While visiting Mount McKinley in Alaska, I was told I was lucky coming now – in a few years, the beautiful snowcaps I witnessed could disappear. As our population increases, we utilize more resources and emit more carbon into the atmosphere. This raises the pace of climate change and melts the snow.
Casey Kuka – Pasco Hernando State College, Dade City, FL
Genetically modified foods have been developed in an effort to meet the needs of an ever-growing population. However, monarch butterfly populations are dwindling to a “Near Threatened” status, and GMOs are to blame. Without this pollinator, we will be facing a conundrum as we attempt to cultivate crops.
Nicholas Ladeouceur – Ithaca College, Ithaca, NY
Forests being cut down have become an immense problem as population grows. Numbers originally sufficient for small populations – even while planting enough to regrow – are nowhere near enough for the amount of people in the world today. In following years, more will be cut down and the beauty will diminish.
Sarah Paravia – Biola University, La Mirada, CA
Wild horses are threatened by over-development in the Clark County area (NV), which is pushing them out further and leaving them less land to roam and feed. The Bureau of Land Management rounds them up every fall to be removed or sold off, displacing horses and separating them from their herd.
Emily Sargent – Bethel College, Mishawaka, IN
Grand Canyon, Arizona – Because of the impact of population growth and a prolonged drought, the 1922 Colorado River Compact apportions more water than exists most years. This critical water lifeline to the Southwest no longer supplies the needs of the growing population – and even the reservoirs are expected to run dry.
Abigail Schwehr – Southern New Hampshire University, Hooksett, NH
Honey bees are an environmental treasure, responsible for the pollinating of $30 billion worth of crops each year in the U.S. They are dying. Human intervention has been linked as one of the main causes. Without bees, we won’t be able to support the population – let alone a growing one.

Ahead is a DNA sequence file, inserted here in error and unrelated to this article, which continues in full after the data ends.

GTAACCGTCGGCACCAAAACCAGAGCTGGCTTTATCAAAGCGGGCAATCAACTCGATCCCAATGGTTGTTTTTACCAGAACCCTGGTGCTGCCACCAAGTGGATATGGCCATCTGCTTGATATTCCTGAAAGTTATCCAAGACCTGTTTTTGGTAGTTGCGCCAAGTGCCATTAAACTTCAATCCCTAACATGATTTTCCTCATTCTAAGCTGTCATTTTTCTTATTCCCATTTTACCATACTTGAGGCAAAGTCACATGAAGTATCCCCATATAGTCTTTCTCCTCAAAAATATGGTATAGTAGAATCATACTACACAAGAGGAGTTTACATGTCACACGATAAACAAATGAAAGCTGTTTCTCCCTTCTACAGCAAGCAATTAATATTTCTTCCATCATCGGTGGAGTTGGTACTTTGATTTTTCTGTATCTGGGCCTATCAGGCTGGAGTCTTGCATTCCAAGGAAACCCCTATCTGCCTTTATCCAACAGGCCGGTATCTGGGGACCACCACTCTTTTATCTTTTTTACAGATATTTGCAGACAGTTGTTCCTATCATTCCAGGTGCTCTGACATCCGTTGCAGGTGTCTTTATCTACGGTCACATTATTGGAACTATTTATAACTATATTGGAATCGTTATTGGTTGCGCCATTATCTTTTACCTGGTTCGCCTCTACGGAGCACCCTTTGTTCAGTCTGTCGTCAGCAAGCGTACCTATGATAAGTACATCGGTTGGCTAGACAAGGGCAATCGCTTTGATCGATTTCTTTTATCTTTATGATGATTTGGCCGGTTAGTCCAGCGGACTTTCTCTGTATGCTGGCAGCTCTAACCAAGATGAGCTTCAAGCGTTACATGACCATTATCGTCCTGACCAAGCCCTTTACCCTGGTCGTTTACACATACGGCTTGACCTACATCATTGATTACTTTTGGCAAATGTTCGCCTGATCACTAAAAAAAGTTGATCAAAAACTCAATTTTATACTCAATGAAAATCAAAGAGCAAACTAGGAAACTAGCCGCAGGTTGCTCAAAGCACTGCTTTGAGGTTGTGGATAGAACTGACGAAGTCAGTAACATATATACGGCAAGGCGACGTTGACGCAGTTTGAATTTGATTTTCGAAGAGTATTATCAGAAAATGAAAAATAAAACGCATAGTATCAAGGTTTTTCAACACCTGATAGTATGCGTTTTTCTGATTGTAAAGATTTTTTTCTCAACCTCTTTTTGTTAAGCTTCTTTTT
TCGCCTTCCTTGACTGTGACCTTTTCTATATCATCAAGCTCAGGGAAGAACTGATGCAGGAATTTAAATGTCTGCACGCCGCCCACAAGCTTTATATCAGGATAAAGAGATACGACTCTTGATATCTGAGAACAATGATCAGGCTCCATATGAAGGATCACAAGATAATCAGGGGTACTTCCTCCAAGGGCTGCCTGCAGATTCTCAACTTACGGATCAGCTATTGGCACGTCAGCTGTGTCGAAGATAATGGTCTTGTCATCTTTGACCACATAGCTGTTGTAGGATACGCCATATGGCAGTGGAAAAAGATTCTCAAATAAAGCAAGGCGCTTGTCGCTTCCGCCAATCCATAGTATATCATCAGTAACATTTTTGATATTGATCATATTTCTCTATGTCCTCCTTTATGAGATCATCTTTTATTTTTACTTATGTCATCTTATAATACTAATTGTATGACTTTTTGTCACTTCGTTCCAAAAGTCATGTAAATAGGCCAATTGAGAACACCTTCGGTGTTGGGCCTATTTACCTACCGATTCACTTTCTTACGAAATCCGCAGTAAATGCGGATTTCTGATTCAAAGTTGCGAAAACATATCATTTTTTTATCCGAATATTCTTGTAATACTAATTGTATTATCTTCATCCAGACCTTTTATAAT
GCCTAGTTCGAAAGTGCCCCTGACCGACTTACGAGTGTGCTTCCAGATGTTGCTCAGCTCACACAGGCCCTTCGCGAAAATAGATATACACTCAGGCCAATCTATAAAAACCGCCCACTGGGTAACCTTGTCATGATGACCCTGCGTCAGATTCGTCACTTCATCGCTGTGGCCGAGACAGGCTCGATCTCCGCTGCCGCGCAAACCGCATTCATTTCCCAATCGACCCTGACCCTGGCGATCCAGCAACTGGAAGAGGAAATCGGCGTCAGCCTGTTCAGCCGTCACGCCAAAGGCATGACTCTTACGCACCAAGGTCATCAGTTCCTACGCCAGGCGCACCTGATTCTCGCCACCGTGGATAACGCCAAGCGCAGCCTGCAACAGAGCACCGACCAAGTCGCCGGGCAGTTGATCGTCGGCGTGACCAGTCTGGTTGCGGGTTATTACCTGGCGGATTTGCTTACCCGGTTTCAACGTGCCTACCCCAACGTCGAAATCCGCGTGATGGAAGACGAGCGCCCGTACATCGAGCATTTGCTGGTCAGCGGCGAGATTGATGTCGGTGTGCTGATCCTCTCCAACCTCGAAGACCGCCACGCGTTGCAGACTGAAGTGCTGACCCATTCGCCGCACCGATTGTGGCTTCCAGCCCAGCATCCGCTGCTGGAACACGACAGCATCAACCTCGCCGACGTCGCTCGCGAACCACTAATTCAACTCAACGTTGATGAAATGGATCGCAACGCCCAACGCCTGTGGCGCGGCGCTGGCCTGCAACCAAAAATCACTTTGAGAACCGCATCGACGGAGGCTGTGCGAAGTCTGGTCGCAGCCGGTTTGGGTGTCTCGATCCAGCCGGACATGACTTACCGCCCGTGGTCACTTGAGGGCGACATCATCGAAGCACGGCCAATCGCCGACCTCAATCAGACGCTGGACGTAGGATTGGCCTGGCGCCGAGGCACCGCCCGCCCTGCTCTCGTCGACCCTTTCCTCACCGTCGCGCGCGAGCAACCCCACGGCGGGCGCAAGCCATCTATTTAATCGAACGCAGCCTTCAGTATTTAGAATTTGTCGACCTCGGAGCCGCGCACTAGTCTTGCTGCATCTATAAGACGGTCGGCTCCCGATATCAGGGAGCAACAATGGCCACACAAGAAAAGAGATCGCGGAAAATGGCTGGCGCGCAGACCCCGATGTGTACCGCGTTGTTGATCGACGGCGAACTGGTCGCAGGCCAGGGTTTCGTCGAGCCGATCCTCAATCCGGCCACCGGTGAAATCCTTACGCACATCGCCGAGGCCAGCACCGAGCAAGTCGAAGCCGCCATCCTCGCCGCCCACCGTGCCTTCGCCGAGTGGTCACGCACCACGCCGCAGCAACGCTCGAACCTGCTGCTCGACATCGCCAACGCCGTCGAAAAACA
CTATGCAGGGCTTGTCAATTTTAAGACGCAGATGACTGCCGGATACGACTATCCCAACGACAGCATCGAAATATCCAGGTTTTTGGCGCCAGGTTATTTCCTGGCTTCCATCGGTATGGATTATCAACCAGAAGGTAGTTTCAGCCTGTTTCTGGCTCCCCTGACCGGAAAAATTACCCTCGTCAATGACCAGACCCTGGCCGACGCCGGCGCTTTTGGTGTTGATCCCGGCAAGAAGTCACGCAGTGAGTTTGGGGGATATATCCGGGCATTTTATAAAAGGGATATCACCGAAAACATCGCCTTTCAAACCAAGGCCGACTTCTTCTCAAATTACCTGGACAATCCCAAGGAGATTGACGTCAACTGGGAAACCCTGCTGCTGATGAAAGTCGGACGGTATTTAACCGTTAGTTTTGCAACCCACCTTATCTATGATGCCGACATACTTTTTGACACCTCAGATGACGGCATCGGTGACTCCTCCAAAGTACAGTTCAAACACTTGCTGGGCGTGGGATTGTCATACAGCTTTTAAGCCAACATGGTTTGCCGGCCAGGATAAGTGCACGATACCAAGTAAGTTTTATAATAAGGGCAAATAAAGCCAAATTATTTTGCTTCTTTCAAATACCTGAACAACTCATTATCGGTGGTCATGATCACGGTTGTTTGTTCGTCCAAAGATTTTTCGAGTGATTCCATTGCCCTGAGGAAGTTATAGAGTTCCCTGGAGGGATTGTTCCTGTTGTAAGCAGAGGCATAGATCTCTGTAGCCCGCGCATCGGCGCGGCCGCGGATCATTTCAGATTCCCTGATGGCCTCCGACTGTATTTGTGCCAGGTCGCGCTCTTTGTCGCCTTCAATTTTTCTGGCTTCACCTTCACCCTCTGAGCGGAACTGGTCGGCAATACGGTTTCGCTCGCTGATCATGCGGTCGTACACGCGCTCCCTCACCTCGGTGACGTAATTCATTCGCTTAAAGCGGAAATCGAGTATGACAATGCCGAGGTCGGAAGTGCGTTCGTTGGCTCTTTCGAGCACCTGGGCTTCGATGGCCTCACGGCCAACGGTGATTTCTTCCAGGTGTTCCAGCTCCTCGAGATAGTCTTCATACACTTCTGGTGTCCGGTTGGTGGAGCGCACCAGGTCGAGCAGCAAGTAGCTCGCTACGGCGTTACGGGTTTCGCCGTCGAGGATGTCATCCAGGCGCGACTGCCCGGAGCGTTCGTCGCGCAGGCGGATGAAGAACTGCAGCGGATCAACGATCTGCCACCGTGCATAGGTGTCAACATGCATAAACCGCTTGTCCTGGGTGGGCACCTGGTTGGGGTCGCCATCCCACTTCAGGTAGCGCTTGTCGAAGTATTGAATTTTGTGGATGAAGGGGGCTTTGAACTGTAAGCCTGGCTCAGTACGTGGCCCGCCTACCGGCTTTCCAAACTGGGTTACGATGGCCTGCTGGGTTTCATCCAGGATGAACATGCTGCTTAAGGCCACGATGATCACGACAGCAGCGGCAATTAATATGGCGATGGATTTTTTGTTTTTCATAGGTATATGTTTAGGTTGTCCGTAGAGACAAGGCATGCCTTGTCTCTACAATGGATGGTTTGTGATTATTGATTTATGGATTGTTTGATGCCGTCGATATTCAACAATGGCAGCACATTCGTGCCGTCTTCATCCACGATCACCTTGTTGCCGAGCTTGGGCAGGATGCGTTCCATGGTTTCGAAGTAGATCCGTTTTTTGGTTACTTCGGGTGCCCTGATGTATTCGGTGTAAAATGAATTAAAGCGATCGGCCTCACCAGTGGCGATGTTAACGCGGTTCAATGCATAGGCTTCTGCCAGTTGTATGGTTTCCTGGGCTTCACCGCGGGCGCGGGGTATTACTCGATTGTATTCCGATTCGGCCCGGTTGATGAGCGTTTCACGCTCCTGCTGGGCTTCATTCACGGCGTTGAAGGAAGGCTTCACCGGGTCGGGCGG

Leia Smith – University of Central Arkansas, Conway, AR
Arkansas is the “natural state,” yet our state is radically changing to one of battle – the fight between the peace that Mother Nature provides, and the intrusion of man. The weapon man is using is called fracking. The more the population grows, the more our natural state is at risk.
Annaliese Voci – Columbia College Chicago, Chicago, IL
As the population grows, trees are cut down and freshwater lakes and streams are polluted, sending beavers on long treks to find somewhere safe to live. They need quiet, calm waters with plenty of trees, free from pollution and people.
Jennifer Wasilewski – Jacksonville University, Jacksonville, FL
In the last 100 years, people have created dams and irrigation systems draining the Florida Everglades and marshes of their water. An environmental treasure that needs to be protected, the Everglades are home to many species that are endangered by the expansion of the human population.
World population, now over 7.3 billion, is predicted to rise to 9 billion by 2050, an increase of almost two billion, or 23%, in the short space of only 34 years from now.In the highly unlikely event that per capita greenhouse gas emissions could possibly be decreased by an equal percentage in such a short space of time (a blink of an eye) the total amount of worldwide emission would remain the same!
From this simple illustration it would appear that without drastically reducing the size of world population, there is no solution to the problem.None at all.So then why do our world leaders pretend that there is one?What is to be gained by pretending rather than by proposing a solution that would solve the problem – a reduction in the size of world population to not more than 1- 2 billion?